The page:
While our water-melons were not a great success we did have some good ones, especially late in August. We began to eat them early in August, and could still give some to the Brn. Peter and Höger when they arrived.

Sept. 15th we had the first mush and bread from our own corn, and it was a pleasure that the Brn. Peter and Höger could share in the first fruits of our fields. While much corn spoiled, and much was eaten by cattle and birds, still we had a good crop; and the corn planted on the 3rd field in June did as well as that planted earlier. Corn must serve us with bread and mush this year.

During this period we have killed no game except a bear and a deer shot by Br. Herman Loesch on Oct. 29th.

If one wishes to purchase cattle in this neighborhood it usually costs forty to fifty shillings a head, therefore it is cheaper to buy in South Carolina, if one wishes enough to make the trip worth the trouble. But if one can wait for an opportunity, and especially if one can pay in silver, which is scarce, cattle can sometimes be secured for half price here, and meat is cheaper food than corn.

Besides what we killed one calf died, so we now have 11 cows, 10 calves, 1 bull, and 1 steer.

In this period we have lost 9 pigs, and now have 11 old and 12 grown hogs, and 23 pigs, in all 46.

In the middle of August the weather cleared, and the second half of the month was dry and hot, with only one hour of rain. September began with two days of rain, which broke the hot spell, and except for rain on the 13th the month was dry and the weather pleasant. Oct. 3rd there was a hard thunder storm, with heavy rain, and it rained again on the 17th, otherwise it was dry until Oct. 23rd, when it rained heavily all day and night. The 24th was the first day that seemed like fall and thereafter it was not so warm, though the dry weather continued until Nov. 4th, when it rained and thundered. The next day it cleared, and the following night, Nov. 5th, we had the first frost. The weather continued dry and colder, with some ice at night on standing water, until Nov. 12th, when it began to rain, and the rainy weather has continued since then. We notice that in fall whenever it rains the weather grows colder.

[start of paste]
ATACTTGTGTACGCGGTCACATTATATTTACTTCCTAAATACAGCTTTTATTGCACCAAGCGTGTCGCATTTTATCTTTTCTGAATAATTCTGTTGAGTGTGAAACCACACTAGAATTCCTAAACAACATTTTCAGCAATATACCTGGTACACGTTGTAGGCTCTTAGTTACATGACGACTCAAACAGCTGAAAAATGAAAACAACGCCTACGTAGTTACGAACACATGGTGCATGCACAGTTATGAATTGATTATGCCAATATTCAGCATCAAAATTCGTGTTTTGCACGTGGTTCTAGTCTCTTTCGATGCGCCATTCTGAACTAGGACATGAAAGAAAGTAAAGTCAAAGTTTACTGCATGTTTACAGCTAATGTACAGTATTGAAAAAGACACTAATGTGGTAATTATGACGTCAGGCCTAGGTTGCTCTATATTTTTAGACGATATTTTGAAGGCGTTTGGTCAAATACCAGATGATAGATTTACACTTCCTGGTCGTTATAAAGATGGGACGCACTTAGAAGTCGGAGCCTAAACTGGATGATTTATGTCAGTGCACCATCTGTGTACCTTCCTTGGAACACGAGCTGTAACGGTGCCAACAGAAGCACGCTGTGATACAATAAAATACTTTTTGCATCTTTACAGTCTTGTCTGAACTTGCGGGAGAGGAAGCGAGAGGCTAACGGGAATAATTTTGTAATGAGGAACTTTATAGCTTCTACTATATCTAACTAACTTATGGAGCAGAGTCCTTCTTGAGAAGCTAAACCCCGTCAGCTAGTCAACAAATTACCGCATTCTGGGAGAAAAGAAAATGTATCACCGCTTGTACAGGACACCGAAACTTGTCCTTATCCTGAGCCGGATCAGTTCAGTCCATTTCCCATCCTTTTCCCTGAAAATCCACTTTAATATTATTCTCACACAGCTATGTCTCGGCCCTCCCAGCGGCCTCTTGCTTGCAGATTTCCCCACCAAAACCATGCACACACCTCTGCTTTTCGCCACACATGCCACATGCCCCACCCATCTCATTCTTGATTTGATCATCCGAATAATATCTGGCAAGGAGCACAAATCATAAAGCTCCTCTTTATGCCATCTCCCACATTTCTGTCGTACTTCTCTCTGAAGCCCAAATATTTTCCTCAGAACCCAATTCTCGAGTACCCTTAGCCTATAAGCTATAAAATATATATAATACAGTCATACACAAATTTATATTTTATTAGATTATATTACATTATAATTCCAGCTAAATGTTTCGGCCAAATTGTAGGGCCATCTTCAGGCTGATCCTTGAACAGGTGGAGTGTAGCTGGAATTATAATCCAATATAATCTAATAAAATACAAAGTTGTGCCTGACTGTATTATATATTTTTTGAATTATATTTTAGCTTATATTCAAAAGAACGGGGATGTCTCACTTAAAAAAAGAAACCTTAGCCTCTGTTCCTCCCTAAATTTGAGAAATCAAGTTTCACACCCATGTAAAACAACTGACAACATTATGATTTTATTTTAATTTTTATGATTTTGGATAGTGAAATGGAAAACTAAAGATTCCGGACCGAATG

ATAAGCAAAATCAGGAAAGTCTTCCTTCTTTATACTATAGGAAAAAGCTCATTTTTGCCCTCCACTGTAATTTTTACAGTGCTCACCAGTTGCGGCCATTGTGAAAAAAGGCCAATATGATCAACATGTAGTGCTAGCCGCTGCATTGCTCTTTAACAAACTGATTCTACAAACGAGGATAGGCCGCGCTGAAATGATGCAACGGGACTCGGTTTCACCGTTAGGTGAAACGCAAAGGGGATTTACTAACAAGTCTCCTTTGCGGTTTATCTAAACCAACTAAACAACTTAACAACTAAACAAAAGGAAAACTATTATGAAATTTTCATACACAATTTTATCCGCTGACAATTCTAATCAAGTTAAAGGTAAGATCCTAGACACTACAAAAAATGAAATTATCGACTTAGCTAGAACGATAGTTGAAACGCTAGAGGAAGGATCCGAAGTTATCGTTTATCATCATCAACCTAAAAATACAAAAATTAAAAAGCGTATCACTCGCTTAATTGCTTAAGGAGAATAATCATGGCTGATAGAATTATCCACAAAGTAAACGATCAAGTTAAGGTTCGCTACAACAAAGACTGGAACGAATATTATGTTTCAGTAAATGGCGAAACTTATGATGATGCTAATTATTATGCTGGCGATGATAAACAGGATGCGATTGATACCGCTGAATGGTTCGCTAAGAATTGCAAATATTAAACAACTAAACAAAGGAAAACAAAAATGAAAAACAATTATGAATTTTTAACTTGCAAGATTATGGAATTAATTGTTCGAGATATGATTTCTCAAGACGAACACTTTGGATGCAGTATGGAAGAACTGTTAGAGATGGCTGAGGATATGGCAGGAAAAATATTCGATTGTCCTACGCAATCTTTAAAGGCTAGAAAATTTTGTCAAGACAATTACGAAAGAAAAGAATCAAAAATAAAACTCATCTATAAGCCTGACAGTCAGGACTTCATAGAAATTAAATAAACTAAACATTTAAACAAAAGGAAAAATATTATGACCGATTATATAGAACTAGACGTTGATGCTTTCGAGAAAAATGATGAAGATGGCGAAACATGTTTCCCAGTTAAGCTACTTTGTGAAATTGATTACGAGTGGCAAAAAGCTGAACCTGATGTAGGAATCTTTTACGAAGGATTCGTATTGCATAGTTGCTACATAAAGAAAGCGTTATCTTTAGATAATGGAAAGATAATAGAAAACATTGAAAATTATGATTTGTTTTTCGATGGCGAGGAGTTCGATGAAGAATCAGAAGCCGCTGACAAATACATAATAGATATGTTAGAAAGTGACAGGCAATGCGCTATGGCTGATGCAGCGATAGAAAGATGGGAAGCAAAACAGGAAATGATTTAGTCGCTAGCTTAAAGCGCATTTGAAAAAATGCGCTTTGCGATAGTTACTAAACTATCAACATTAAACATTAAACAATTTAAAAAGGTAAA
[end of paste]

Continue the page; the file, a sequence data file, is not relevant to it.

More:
Our services have continued as usual. On Aug 29th we celebrated our Choir Festival;20 and Nov. 17th the anniversary of our arrival here.

Nov. 18. After our dear Brn. Peter, Höger and Lischer had started for Bethlehem we went to our work. Christensen and Kobus hewed logs for boards; Br. Holder, who has recovered his health, and Br. Beroth sawed the boards. Br. Pfeil worked on shoes, and Br. Petersen at his tailoring. We dug potatoes, and placed them in a hole in front of our fireplace.

Nov. 19. Four of the Brethren went to finish the new road toward Pennsylvania;—it is only a foot-way. The first path in the Wachau leading to Deep River was blazed. We fastened four cows in the stable for the winter, and drove the rest to the Black Walnut Bottom, where there are green reeds.

Nov. 20. Two strangers had their horses shod,—the first smith’s work we have done for strangers. This evening we began to shred pumpkins for drying, as they spoil otherwise.

Nov. 25. Blazed a new path to the Black Walnut Bottom.

Nov. 26. Brought in turnips and buried them in a pit. This evening we laid the cornerstone for the new dwelling house two hundred paces south-east of our cabin. We placed it at the front corner, toward the west, and placed our names in it. Then we had Lovefeast, and discussed the Text for the day.

Nov. 27. We began to build the house, and this was our chief work until it was finished in January.